Financial inclusion and financial literacy are two sides of the equation. Financial inclusion works on the supply side by providing financial market/services that people demand whereas financial literacy stimulates the demand side by making people aware of what they need. Therefore, financial inclusion and financial education must move in concert; each trigger supportive reaction in the other.

People believe that the triad of financial inclusion, financial literacy and financial stability will be extremely relevant in the coming times because our financial lives are going to become complex. The depth and breadth of financial systems determine the financial stability of any society.

Everybody is happy while getting a loan. The problem begins when you have to repay the loan. It should be dinned into borrowers’ minds again and again that excessive borrowing (taking multiple loans) and sub-lending or ghost lending (allowing the use of your identity for a loan that someone else uses) can be extremely toxic for financial lives – for communities at all levels of income.

Financial literacy has now acquired nuance with the onset of digital financial services (DFS), considered the most powerful tools for financial inclusion. Offering basic financial services through mobile phones, point-of-sale devices, and networks of small-scale agents, DFS have the potential to reach more people, at a lower cost, with greater convenience than traditional “brick and mortar” banking services.

However, millions of people cannot read, write, or understand the long number strings necessary to transact on mobile phones. We need to aggressively train the end-users on the nuances of digital finance that will empower them to adopt technology with ease. Women are eager to learn how to use digital payments because it gives them greater privacy and financial control – something they value a great deal. 

At a time when individuals are increasingly being called upon to make complex financial decisions, a large fraction of households have only a rudimentary understanding of basic concepts. Moreover, participation in financial markets is far from universal, and individuals with low levels of education and financial literacy are the least likely to participate in these markets. These correlations have motivated policy makers to devote substantial resources to financial literacy education. Functional proficiency in core money skills and their subtle nuances is crucial if they are to successfully manage their future money needs. The complex nature of our financial lives has given rise to a new concept – financial capability.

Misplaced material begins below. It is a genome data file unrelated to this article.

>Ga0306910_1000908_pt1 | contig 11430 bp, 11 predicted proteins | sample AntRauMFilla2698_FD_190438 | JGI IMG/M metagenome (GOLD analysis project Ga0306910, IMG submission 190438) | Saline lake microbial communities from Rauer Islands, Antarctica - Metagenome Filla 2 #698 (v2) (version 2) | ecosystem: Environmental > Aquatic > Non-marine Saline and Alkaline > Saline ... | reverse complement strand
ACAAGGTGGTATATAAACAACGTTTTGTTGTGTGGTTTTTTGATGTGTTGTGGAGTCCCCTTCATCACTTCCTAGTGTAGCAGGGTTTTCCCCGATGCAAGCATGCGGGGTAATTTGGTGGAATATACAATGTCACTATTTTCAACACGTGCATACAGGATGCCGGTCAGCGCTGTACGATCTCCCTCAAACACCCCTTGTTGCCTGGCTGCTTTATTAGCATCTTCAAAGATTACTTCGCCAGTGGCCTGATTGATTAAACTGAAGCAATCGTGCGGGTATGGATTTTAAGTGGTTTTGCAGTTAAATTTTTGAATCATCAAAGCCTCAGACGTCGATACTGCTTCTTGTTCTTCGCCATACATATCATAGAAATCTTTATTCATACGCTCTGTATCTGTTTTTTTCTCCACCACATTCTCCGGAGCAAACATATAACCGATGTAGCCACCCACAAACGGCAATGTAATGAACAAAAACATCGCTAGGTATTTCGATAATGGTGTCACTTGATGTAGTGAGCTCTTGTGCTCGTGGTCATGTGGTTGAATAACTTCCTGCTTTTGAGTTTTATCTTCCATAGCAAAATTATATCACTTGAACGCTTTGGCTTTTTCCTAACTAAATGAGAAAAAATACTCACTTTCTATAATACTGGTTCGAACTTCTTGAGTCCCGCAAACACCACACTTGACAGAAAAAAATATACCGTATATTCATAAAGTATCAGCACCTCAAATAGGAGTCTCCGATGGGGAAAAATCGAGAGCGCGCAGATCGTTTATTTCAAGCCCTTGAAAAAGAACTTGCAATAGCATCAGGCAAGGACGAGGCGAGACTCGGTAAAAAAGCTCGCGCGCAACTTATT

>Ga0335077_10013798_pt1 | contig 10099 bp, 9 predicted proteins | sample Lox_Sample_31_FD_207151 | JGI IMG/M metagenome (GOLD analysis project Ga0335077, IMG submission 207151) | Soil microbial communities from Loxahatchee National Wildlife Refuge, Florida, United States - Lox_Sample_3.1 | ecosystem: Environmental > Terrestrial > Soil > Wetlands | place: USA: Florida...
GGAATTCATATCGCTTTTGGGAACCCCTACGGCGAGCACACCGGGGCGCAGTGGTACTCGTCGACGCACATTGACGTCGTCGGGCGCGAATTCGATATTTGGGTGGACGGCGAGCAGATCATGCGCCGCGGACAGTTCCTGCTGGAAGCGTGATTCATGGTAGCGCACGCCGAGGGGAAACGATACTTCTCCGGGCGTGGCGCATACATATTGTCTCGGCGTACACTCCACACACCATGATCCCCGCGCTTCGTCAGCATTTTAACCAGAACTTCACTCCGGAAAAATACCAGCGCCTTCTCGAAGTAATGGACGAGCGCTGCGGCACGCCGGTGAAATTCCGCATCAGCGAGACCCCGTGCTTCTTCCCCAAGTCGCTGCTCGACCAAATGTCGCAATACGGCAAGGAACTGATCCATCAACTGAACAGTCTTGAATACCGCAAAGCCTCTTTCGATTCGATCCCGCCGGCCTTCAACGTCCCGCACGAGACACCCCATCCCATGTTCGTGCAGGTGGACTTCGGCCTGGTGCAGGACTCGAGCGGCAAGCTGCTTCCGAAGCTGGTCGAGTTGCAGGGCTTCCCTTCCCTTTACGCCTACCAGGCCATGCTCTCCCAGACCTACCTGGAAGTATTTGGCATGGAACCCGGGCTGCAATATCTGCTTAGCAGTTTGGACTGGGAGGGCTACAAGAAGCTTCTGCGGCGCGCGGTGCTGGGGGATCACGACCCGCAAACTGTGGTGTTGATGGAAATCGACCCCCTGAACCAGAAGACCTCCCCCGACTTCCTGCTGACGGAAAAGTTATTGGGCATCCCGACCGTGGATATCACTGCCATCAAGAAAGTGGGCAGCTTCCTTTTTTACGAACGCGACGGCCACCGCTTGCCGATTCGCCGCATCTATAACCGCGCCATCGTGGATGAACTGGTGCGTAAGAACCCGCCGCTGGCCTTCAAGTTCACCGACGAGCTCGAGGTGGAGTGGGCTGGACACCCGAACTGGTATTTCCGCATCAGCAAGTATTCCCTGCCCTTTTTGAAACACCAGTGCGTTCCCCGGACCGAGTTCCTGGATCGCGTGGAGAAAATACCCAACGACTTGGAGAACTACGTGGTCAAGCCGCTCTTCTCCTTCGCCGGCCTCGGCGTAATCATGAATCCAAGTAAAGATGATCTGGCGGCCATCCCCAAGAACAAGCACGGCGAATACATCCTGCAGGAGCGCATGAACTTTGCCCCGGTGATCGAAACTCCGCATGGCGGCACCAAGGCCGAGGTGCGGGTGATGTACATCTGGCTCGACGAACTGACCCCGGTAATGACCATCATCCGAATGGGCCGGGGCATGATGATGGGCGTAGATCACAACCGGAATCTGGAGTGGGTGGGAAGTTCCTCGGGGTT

There is still lot of illiteracy on issues relating to loan defaults and how they can be handled. A deferment of repayment of loan instalment, which borrowers and their representatives usually clamour for in such events, doesn’t give any real benefit to the borrower; it is not even a palliative. A loan holiday or deferment is actually just a postponement of a liability on which the borrower will continue to incur cost by way of the accruing interest, thus actually increasing his financial burden. Here is a strong need for collaboration and convergence between those working towards financial literacy. A particular weakness has been the absence of a strong conduit for transfer of knowledge and practice between institutions and geographies having successful experiences. This can lead to cross learning and cross-pollination and sharing of best practices unique experiences and breakthroughs, and both successes. Policy makers will do well to act in interest of the people.

 

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About the author

Moin Qazi | INFA